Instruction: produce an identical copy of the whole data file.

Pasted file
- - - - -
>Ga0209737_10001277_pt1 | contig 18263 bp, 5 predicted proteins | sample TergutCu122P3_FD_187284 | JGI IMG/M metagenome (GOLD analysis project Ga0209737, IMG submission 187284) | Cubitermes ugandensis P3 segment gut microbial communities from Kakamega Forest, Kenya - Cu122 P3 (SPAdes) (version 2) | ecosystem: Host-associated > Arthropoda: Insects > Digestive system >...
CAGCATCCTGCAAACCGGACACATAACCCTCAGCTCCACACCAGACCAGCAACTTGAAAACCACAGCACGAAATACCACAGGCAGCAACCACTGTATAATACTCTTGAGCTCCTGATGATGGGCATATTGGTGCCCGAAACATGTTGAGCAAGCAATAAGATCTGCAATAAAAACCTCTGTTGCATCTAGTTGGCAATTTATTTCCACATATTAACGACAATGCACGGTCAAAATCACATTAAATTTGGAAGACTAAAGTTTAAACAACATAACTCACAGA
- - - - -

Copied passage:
>Ga0209737_10001277_pt1 | contig 18263 bp, 5 predicted proteins | sample TergutCu122P3_FD_187284 | JGI IMG/M metagenome (GOLD analysis project Ga0209737, IMG submission 187284) | Cubitermes ugandensis P3 segment gut microbial communities from Kakamega Forest, Kenya - Cu122 P3 (SPAdes) (version 2) | ecosystem: Host-associated > Arthropoda: Insects > Digestive system >...
CAGCATCCTGCAAACCGGACACATAACCCTCAGCTCCACACCAGACCAGCAACTTGAAAACCACAGCACGAAATACCACAGGCAGCAACCACTGTATAATACTCTTGAGCTCCTGATGATGGGCATATTGGTGCCCGAAACATGTTGAGCAAGCAATAAGATCTGCAATAAAAACCTCTGTTGCATCTAGTTGGCAATTTATTTCCACATATTAACGACAATGCACGGTCAAAATCACATTAAATTTGGAAGACTAAAGTTTAAACAACATAACTCACAGA